Ray Hemingray kindly alerted us to the outcome of Re St Andrew Hornchurch [2014] Chelmsford Cons Ct, Pulman Ch. The petition, which was opposed, sought approval for replacing moveable audiovisual equipment in a 14th century Grade I listed church with permanently-fixed equipment, which would mean removing three pews to make room for a mixing desk. The matter was determined on written representations and the faculty was granted subject to conditions that (1) all equipment was to be indelibly marked, (2) certain equipment should be fitted with tracker devices and (3) the mixing desk should have front and sides made from the pews that would be removed.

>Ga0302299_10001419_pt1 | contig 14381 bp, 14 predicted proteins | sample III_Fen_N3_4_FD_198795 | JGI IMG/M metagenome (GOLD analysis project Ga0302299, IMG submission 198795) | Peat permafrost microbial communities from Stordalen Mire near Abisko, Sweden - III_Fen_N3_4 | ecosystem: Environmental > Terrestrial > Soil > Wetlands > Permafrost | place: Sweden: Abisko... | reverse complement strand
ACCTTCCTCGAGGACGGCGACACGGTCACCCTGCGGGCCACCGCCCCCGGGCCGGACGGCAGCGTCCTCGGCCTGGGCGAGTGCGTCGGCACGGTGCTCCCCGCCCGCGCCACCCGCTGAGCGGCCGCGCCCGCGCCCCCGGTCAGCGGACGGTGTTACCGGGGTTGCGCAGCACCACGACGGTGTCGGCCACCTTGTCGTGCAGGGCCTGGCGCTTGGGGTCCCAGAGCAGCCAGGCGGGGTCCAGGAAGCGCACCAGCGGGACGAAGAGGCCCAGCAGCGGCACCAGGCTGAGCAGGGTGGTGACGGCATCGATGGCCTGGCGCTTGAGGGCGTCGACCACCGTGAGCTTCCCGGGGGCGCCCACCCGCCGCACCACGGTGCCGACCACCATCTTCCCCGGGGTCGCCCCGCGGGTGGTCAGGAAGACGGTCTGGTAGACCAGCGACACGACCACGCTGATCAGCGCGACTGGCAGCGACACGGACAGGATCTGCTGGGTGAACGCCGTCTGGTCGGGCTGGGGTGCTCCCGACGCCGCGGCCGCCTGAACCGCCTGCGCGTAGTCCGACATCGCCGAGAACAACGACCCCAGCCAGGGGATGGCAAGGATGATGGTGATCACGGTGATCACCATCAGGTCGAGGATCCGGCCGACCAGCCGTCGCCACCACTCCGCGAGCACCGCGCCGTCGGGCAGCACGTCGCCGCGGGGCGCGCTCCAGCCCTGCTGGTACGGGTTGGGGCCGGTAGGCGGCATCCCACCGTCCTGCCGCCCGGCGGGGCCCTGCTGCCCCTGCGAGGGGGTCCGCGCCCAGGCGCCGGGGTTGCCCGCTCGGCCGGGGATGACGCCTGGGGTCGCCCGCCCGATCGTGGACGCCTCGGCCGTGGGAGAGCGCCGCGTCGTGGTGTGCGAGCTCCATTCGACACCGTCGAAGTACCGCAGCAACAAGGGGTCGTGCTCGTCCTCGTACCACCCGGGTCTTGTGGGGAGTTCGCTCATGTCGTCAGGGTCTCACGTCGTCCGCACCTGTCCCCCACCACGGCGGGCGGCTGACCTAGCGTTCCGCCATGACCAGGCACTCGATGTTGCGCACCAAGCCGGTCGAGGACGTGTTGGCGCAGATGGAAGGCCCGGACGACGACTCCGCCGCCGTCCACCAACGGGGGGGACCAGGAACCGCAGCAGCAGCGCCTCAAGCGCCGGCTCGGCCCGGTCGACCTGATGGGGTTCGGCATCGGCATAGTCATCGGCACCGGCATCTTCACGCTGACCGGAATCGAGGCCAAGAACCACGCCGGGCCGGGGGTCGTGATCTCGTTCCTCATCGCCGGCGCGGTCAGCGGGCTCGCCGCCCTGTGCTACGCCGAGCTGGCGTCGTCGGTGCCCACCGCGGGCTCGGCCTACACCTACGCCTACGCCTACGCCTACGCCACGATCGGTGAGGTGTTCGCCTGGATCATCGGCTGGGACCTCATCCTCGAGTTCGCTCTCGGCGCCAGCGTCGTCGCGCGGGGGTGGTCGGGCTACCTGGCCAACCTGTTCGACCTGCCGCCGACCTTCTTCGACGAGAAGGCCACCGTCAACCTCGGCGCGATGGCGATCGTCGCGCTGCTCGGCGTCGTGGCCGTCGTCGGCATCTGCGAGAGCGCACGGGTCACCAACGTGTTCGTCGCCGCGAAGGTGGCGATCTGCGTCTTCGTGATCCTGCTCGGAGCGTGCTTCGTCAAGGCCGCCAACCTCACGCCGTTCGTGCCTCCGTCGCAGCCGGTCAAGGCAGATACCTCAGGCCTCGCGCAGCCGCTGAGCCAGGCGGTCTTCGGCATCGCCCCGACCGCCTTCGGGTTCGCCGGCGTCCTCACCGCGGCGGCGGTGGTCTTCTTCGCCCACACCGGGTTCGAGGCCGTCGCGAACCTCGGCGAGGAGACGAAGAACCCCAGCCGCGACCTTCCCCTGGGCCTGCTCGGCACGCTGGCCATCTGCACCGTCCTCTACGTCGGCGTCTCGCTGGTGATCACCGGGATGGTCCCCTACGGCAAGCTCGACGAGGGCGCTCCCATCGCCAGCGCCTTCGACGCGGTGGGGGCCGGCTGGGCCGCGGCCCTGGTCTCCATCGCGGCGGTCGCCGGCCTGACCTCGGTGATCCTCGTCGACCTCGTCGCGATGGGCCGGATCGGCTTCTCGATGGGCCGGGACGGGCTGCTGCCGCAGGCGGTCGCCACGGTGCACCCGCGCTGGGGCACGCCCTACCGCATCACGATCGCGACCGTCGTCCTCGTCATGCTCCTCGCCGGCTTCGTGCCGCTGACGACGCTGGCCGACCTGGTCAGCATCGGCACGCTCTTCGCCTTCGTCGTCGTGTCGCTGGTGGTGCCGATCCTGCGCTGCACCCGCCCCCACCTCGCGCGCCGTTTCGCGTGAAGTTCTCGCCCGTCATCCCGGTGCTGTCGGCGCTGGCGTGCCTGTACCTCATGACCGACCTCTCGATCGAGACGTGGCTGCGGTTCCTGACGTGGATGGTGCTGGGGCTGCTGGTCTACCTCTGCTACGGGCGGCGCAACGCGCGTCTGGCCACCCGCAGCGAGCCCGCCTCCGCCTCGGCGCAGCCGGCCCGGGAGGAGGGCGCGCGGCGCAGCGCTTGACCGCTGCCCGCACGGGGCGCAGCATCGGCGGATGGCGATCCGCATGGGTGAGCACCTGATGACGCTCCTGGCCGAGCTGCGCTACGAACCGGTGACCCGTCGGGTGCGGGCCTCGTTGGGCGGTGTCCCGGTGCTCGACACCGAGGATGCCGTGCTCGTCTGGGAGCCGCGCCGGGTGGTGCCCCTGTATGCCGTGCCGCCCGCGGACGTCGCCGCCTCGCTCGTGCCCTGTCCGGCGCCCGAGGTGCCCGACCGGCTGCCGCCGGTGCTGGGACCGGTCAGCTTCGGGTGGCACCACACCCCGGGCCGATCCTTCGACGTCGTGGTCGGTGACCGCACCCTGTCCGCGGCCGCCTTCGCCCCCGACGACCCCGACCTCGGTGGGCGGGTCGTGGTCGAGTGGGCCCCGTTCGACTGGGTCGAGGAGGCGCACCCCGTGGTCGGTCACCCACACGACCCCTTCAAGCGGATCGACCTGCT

To which the only comment one can make is, “Gosh – a Grade I listed mixing desk“…
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[1] Not In My Term of Office

3 thoughts on “Religion and law round-up – 9th November

      • Thanks – I have a particular interest in such cases just now as I am preparing a faculty application for a projection system myself… however our church is only Grade 2 listed and no pews are to be removed…

        There are an increasing number of judgements on such matters on the very useful Ecclesiastical Law Association site, though they can take a little finding.